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An Everyman Saint: St. Isidore the Farmer

All you really need to know about St. Isidore the farmer (or “the laborer”) is that in the town of Pulilan in the Philippines, parishioners of San Isidro Labrador make their water buffalos kneel before a statue of the saint. This is a fitting veneration for a saint who was often accompanied by a team of heavenly oxen driven by angels. St. Isidore is known as the patron saint of farmers and laborers but he isn’t some morality tale on the benefits of hard work. In fact, Isidore spent so much time praying instead of working that he’s hardly a model of an employer’s ideal worker.

Born to a poor family in Madrid in 1070 AD, St. Isidore lived his entire life as a hired hand for a wealthy landowner, Juan de Vargas. Despite his poverty, Isidore was well known for his charity to the poor. His wife, St. Maria Torribia, always kept a pot of stew over the fire because of Isidore’s habit of bringing home beggars to dinner. He was also known for his devotion to his faith, praying often and attending mass daily before going out to the fields. Stories of miracles followed St. Isidore throughout his life and after his death.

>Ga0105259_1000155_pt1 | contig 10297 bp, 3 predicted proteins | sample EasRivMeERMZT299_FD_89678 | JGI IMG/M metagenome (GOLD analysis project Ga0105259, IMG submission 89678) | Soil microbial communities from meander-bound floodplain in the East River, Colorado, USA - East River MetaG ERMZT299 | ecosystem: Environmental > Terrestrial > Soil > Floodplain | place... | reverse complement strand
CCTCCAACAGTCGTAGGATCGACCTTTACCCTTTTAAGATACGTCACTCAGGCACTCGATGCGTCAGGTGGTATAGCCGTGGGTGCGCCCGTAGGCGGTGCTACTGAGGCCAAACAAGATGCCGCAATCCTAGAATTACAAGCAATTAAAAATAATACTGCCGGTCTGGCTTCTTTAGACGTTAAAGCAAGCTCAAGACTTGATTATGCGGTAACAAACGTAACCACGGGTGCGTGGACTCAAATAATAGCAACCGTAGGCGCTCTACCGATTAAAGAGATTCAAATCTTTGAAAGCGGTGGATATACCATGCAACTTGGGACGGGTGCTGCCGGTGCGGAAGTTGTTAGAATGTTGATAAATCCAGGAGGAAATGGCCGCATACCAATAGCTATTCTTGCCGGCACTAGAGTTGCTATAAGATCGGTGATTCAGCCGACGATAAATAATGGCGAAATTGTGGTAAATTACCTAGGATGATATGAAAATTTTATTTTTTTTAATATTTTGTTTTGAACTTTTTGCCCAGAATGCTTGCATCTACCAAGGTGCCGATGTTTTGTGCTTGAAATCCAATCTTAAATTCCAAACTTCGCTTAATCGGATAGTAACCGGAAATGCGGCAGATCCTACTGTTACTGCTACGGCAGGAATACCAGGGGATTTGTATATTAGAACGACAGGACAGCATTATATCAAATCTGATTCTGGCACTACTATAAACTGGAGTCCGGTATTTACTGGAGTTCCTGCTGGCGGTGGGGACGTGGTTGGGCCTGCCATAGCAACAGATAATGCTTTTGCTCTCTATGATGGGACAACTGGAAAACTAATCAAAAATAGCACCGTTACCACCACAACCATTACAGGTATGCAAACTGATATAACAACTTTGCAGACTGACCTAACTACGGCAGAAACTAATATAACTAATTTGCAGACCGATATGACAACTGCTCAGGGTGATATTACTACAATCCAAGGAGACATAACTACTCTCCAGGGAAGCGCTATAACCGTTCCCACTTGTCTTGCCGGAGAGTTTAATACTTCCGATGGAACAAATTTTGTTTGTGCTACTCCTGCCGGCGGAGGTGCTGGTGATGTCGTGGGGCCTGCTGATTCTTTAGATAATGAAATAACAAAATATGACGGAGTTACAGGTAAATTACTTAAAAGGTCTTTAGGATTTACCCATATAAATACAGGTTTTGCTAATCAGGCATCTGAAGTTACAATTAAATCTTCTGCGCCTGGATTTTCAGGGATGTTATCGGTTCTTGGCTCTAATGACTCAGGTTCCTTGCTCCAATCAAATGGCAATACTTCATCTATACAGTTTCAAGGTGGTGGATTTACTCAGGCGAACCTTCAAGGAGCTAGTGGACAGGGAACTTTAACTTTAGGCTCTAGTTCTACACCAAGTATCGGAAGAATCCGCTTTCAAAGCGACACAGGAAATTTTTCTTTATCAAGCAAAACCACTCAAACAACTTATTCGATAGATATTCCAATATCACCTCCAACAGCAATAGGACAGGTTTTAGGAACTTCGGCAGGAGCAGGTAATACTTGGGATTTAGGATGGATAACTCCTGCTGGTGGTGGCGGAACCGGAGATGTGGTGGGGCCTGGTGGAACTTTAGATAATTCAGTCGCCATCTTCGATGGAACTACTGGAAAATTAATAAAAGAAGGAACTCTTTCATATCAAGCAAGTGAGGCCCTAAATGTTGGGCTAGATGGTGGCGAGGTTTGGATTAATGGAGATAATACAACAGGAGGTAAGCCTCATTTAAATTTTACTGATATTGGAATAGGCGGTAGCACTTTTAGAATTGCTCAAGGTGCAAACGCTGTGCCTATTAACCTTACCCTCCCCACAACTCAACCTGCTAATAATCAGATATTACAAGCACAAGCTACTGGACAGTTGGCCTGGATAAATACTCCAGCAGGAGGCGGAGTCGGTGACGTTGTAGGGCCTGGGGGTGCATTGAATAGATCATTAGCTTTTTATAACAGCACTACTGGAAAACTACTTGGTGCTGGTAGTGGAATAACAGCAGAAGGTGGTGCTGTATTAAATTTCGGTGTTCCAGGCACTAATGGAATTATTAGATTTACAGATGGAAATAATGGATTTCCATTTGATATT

Isidore was canonized in 1622 along with Ignatius of Loyola, Teresa of Avila, Francis Xavier, and Philip Neri. Neither a scholar nor a religious, Isidore stands out from these other Spanish saints. St. Isidore is a kind of “everyman’s saint,” serving as a model for those of us who find ourselves behind a plow or desk and not an altar. He shows us that all of us can and should aspire to sainthood.

We might be tempted to see St. Isidore as the patron saint of hard work, the Catholic idealization of the Protestant work ethic. But Isidore’s virtue was not in his zeal for manual labor. Actually, in many ways, he wasn’t a very good worker. His daily trips to morning mass often caused him to be late to his fields. Once he did finally make it to work, he often stopped his labors to take up prayer. He also poured out valuable grain for wild birds and gave food to beggars.

Read more at Catholic Exchange

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